People close to Apple are telling the Wall Street Journal that the company’s design teams are now getting along better, mainly thanks to the executive shakeup last year which ended up with Jonathan Ive taking charge of Human Interface across the company.According to the paper, “[The] dynamic is changing […] The stealth software developers still exist. But now, Apple’s mobile software, or ‘human interface’ team, which has been led by executive Greg Christie, is being briefed about industrial prototypes earlier,” people briefed on the matter said.
One person in particular described the change as “a thawing,” according to the WSJ.
Jonathan Ive’s design-focused meetings are “pleasant and cordial,” one of these people said, unlike the meetings that took place under Scott Forstall’s lead, prior to the 2012 shakeup.
Even former HI lead, Greg Christie, “known as a blunt talker,” has loosened up a bit. It’s all thanks to the candid Sir. Jonathan Ive, whom many still regard as a potential keynote guy for the company’s festive events.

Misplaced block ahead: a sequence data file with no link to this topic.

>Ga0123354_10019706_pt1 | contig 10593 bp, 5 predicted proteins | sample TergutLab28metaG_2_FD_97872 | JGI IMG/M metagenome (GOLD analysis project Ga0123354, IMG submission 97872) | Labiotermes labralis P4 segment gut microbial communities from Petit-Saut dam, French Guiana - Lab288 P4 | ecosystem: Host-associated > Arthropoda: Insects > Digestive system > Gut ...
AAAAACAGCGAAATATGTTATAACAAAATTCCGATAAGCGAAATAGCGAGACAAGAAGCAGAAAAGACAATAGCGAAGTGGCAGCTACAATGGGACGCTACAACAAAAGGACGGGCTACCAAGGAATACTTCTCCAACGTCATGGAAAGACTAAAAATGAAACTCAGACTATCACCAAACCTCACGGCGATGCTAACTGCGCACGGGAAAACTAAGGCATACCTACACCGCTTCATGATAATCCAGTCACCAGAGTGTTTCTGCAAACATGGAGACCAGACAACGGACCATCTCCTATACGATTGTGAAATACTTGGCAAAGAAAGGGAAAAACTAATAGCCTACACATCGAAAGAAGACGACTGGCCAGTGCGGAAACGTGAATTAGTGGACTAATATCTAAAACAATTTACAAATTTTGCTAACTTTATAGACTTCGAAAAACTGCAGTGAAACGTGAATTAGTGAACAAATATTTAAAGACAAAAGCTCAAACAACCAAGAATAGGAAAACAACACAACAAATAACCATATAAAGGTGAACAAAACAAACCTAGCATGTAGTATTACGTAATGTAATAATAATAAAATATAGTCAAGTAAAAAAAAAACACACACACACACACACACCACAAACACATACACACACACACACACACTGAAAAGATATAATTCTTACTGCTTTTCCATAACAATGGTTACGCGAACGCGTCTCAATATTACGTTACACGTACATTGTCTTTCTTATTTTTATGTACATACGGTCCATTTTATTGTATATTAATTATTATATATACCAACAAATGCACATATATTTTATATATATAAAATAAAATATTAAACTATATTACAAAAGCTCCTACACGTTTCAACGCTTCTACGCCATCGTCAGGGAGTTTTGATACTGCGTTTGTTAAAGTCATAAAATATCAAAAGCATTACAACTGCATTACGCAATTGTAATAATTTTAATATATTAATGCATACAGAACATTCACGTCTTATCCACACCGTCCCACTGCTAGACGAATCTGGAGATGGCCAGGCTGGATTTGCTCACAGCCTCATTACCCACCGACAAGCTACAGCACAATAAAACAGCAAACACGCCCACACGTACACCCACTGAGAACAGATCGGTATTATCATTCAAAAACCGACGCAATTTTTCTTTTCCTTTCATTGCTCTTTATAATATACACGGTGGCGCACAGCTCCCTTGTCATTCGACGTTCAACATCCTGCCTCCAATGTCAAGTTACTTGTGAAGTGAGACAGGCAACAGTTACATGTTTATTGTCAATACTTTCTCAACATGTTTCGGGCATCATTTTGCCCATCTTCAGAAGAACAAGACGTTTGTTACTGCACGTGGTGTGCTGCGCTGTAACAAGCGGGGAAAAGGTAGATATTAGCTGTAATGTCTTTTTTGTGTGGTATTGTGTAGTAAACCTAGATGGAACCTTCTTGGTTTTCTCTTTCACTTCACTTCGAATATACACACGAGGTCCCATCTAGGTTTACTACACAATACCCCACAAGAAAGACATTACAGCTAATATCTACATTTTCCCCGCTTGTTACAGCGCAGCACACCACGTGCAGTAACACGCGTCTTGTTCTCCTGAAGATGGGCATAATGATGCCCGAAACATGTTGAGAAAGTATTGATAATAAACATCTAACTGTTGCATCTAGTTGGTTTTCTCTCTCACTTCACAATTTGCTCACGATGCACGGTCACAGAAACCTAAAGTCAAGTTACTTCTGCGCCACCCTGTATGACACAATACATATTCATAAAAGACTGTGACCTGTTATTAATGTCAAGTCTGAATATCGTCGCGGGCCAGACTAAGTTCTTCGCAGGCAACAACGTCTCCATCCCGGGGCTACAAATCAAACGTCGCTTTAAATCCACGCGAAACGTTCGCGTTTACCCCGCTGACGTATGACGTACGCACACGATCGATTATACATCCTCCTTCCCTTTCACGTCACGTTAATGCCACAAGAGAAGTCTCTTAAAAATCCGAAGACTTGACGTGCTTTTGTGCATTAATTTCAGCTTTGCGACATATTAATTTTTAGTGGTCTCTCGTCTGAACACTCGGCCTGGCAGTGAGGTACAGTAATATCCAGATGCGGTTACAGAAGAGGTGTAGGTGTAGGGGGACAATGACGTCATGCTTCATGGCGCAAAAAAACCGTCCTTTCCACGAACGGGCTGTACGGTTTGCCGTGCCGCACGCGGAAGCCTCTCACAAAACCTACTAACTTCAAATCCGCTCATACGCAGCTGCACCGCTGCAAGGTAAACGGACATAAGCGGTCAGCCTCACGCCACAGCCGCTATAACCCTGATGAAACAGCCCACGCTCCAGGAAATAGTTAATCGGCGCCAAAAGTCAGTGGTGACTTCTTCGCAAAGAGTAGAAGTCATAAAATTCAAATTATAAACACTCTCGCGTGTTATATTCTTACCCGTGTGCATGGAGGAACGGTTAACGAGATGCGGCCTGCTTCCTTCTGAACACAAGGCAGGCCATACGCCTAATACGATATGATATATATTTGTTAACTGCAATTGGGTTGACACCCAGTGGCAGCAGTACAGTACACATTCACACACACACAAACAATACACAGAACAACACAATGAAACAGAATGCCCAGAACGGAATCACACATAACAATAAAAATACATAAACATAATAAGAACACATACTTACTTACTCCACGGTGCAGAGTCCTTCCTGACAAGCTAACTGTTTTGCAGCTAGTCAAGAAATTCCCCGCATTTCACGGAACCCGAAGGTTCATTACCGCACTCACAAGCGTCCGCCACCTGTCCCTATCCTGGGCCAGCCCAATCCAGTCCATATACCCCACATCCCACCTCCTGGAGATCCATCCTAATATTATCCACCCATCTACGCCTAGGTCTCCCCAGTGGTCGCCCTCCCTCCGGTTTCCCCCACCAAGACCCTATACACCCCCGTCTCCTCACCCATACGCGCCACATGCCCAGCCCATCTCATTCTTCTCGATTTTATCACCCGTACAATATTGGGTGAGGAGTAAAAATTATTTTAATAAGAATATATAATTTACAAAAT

Ive is reportedly “pushing a more ‘flat design’ that is starker and simpler,” according to a number of developers who have spoken to Apple employees.
Regardless, people shouldn’t expect the next major release of iOS to be radically different. The same developers said, “they expect any changes to be pretty conservative,” according to the paper.
In other words, iOS 7 will probably sport minor aesthetic enhancements, such as cleaner graphical replacements to the numerous skeumorphic UI elements scattered throughout the software.
Apple is already taking steps in that direction, if the latest update to the company’s Podcasts app is any indication.
The first thing users will notice is the removal of any skeumorphism, along with the addition of new controls to make the listening experience much more pleasant.